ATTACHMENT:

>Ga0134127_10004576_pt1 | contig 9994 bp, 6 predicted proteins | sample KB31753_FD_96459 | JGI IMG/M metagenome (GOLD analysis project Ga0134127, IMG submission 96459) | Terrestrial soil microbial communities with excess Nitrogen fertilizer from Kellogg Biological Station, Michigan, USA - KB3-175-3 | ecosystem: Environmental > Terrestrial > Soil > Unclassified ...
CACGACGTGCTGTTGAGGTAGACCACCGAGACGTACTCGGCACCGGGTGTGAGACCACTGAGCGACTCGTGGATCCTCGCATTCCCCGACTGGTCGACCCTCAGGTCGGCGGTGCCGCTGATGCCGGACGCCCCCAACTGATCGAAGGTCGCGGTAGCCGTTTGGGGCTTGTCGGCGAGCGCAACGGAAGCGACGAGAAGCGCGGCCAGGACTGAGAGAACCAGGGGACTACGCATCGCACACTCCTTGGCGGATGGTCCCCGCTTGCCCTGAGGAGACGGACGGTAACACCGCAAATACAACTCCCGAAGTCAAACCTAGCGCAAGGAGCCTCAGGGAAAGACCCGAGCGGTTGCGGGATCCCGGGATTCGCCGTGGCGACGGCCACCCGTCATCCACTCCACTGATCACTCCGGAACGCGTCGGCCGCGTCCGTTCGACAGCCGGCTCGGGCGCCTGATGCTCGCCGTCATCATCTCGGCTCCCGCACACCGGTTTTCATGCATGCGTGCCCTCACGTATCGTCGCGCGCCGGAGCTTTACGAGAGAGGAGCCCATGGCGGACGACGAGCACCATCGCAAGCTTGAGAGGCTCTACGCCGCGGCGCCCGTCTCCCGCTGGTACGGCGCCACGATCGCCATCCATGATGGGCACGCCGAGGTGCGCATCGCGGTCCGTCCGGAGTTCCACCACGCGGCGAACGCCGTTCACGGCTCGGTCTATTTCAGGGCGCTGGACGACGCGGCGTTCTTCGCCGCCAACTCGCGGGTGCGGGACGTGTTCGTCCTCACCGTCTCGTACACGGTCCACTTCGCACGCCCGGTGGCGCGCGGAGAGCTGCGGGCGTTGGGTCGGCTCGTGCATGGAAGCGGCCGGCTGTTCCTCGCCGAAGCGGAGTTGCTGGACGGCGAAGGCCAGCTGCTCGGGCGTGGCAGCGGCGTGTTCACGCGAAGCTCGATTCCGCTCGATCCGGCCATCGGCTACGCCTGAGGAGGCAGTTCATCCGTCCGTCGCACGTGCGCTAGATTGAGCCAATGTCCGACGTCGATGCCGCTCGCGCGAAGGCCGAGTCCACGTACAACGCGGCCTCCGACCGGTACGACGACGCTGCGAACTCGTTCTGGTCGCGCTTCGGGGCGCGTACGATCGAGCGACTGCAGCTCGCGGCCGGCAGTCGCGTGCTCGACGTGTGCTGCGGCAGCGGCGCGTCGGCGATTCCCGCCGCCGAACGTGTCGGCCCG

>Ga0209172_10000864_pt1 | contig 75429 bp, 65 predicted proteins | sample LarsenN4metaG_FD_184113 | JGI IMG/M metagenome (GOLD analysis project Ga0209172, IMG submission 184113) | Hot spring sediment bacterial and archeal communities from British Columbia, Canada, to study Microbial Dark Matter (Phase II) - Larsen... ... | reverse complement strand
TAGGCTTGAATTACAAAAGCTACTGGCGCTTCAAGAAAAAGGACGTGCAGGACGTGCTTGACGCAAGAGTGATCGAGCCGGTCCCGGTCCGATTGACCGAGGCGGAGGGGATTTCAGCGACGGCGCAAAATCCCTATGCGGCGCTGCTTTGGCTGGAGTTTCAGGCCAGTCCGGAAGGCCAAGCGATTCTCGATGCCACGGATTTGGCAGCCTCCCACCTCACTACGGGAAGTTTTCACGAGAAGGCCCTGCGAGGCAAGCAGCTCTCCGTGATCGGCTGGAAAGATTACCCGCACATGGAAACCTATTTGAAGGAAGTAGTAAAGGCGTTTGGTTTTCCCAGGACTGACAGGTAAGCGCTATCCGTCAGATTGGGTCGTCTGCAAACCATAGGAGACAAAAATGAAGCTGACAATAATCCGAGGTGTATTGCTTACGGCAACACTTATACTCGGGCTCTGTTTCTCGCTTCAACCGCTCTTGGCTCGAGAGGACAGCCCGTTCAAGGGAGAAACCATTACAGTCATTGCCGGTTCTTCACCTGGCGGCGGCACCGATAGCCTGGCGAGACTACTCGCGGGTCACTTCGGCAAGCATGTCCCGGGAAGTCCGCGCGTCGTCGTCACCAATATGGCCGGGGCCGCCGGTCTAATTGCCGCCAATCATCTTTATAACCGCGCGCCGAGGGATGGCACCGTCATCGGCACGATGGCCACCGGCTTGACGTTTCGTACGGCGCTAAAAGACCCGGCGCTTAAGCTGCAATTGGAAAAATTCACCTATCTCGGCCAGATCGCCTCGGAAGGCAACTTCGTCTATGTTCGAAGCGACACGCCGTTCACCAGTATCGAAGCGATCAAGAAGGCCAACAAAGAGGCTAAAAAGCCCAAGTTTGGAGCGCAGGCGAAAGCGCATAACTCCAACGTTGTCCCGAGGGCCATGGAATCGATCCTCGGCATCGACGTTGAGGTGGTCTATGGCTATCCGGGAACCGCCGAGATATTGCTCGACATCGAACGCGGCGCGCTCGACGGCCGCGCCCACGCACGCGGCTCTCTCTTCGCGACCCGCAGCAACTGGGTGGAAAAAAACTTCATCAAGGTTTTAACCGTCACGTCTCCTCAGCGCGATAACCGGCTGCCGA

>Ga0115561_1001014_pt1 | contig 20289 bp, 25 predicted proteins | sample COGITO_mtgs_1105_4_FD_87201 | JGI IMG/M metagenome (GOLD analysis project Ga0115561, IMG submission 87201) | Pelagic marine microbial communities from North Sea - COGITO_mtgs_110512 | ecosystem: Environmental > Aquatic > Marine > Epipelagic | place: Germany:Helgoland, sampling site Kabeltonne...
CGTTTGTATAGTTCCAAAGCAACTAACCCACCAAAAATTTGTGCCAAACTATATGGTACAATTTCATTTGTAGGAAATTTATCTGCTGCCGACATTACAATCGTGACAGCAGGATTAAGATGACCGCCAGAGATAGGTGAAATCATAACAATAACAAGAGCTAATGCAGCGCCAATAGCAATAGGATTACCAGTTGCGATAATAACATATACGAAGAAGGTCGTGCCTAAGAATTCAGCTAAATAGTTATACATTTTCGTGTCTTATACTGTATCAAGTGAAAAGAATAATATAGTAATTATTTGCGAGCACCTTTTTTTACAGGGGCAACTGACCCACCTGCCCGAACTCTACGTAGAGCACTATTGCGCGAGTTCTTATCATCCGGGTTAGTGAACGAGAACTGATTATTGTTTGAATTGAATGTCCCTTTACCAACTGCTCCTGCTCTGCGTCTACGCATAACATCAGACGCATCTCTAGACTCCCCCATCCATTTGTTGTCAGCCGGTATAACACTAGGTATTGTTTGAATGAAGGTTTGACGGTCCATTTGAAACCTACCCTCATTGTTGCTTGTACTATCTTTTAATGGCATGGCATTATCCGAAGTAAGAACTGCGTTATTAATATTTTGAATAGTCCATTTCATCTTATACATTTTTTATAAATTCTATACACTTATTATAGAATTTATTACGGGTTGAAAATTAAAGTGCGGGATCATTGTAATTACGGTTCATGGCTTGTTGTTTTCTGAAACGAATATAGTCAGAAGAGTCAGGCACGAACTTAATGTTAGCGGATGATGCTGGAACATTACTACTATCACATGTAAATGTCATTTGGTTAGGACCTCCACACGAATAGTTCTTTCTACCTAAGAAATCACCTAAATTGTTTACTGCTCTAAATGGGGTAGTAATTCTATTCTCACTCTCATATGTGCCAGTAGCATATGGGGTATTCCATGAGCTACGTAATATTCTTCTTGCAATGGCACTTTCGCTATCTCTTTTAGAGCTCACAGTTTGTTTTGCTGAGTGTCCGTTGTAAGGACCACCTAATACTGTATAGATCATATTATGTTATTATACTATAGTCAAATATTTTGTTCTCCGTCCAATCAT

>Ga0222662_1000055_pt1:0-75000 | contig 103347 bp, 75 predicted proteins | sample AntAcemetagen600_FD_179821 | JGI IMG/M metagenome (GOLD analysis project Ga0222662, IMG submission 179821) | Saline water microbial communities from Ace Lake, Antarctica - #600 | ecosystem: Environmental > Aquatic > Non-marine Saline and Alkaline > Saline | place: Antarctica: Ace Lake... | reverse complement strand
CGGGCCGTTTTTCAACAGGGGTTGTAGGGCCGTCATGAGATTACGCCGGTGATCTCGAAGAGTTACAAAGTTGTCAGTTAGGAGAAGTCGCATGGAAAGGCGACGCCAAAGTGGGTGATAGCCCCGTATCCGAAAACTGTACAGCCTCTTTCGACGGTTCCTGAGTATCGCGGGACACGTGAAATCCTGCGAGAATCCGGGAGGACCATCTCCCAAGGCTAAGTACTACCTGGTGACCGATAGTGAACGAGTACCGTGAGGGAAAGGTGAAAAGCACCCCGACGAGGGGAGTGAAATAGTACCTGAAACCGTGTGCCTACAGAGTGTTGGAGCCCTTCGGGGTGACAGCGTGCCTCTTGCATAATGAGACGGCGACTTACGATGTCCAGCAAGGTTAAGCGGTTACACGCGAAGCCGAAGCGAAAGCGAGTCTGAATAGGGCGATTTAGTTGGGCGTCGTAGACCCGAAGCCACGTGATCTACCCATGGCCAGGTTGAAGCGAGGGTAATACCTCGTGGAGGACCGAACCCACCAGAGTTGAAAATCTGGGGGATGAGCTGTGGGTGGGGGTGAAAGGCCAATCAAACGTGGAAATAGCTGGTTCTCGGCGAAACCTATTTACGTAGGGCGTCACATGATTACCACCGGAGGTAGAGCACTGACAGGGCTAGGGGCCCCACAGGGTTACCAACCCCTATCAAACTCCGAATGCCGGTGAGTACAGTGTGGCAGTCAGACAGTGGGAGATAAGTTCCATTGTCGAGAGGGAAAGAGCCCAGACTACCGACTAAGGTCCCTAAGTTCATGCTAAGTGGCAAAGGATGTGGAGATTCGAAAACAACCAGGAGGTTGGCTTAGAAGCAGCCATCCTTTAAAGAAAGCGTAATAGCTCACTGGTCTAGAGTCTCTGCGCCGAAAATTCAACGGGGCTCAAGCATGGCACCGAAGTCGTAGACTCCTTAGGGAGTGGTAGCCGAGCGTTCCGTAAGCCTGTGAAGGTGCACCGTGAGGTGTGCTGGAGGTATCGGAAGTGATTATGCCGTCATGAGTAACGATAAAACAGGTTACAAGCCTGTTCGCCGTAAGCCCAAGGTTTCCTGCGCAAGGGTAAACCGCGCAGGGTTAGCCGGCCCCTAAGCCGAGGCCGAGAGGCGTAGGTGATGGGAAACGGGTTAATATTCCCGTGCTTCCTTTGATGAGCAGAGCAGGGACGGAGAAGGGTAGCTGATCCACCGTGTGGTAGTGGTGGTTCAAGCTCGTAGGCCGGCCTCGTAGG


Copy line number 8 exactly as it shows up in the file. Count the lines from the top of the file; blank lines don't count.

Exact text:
CGGGCCGTTTTTCAACAGGGGTTGTAGGGCCGTCATGAGATTACGCCGGTGATCTCGAAGAGTTACAAAGTTGTCAGTTAGGAGAAGTCGCATGGAAAGGCGACGCCAAAGTGGGTGATAGCCCCGTATCCGAAAACTGTACAGCCTCTTTCGACGGTTCCTGAGTATCGCGGGACACGTGAAATCCTGCGAGAATCCGGGAGGACCATCTCCCAAGGCTAAGTACTACCTGGTGACCGATAGTGAACGAGTACCGTGAGGGAAAGGTGAAAAGCACCCCGACGAGGGGAGTGAAATAGTACCTGAAACCGTGTGCCTACAGAGTGTTGGAGCCCTTCGGGGTGACAGCGTGCCTCTTGCATAATGAGACGGCGACTTACGATGTCCAGCAAGGTTAAGCGGTTACACGCGAAGCCGAAGCGAAAGCGAGTCTGAATAGGGCGATTTAGTTGGGCGTCGTAGACCCGAAGCCACGTGATCTACCCATGGCCAGGTTGAAGCGAGGGTAATACCTCGTGGAGGACCGAACCCACCAGAGTTGAAAATCTGGGGGATGAGCTGTGGGTGGGGGTGAAAGGCCAATCAAACGTGGAAATAGCTGGTTCTCGGCGAAACCTATTTACGTAGGGCGTCACATGATTACCACCGGAGGTAGAGCACTGACAGGGCTAGGGGCCCCACAGGGTTACCAACCCCTATCAAACTCCGAATGCCGGTGAGTACAGTGTGGCAGTCAGACAGTGGGAGATAAGTTCCATTGTCGAGAGGGAAAGAGCCCAGACTACCGACTAAGGTCCCTAAGTTCATGCTAAGTGGCAAAGGATGTGGAGATTCGAAAACAACCAGGAGGTTGGCTTAGAAGCAGCCATCCTTTAAAGAAAGCGTAATAGCTCACTGGTCTAGAGTCTCTGCGCCGAAAATTCAACGGGGCTCAAGCATGGCACCGAAGTCGTAGACTCCTTAGGGAGTGGTAGCCGAGCGTTCCGTAAGCCTGTGAAGGTGCACCGTGAGGTGTGCTGGAGGTATCGGAAGTGATTATGCCGTCATGAGTAACGATAAAACAGGTTACAAGCCTGTTCGCCGTAAGCCCAAGGTTTCCTGCGCAAGGGTAAACCGCGCAGGGTTAGCCGGCCCCTAAGCCGAGGCCGAGAGGCGTAGGTGATGGGAAACGGGTTAATATTCCCGTGCTTCCTTTGATGAGCAGAGCAGGGACGGAGAAGGGTAGCTGATCCACCGTGTGGTAGTGGTGGTTCAAGCTCGTAGGCCGGCCTCGTAGG